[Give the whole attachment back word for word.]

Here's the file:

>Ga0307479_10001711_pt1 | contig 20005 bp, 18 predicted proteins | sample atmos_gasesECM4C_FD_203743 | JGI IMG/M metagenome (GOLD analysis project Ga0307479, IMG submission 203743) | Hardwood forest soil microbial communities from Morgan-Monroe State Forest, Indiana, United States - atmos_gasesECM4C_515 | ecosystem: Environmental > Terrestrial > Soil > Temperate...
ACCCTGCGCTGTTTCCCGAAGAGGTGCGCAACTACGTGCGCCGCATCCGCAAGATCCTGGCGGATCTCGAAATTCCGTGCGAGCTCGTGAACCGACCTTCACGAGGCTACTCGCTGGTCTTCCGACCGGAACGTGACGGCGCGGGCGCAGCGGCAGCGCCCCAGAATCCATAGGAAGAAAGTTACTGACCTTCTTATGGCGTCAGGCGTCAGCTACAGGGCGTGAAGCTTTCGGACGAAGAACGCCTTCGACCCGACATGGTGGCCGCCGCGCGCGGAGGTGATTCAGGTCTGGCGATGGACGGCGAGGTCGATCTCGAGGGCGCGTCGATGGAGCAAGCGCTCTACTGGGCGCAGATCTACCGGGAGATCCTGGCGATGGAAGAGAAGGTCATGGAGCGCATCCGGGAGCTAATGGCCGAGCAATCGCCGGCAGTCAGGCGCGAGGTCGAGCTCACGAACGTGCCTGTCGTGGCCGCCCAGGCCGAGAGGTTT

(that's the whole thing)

>Ga0307479_10001711_pt1 | contig 20005 bp, 18 predicted proteins | sample atmos_gasesECM4C_FD_203743 | JGI IMG/M metagenome (GOLD analysis project Ga0307479, IMG submission 203743) | Hardwood forest soil microbial communities from Morgan-Monroe State Forest, Indiana, United States - atmos_gasesECM4C_515 | ecosystem: Environmental > Terrestrial > Soil > Temperate...
ACCCTGCGCTGTTTCCCGAAGAGGTGCGCAACTACGTGCGCCGCATCCGCAAGATCCTGGCGGATCTCGAAATTCCGTGCGAGCTCGTGAACCGACCTTCACGAGGCTACTCGCTGGTCTTCCGACCGGAACGTGACGGCGCGGGCGCAGCGGCAGCGCCCCAGAATCCATAGGAAGAAAGTTACTGACCTTCTTATGGCGTCAGGCGTCAGCTACAGGGCGTGAAGCTTTCGGACGAAGAACGCCTTCGACCCGACATGGTGGCCGCCGCGCGCGGAGGTGATTCAGGTCTGGCGATGGACGGCGAGGTCGATCTCGAGGGCGCGTCGATGGAGCAAGCGCTCTACTGGGCGCAGATCTACCGGGAGATCCTGGCGATGGAAGAGAAGGTCATGGAGCGCATCCGGGAGCTAATGGCCGAGCAATCGCCGGCAGTCAGGCGCGAGGTCGAGCTCACGAACGTGCCTGTCGTGGCCGCCCAGGCCGAGAGGTTT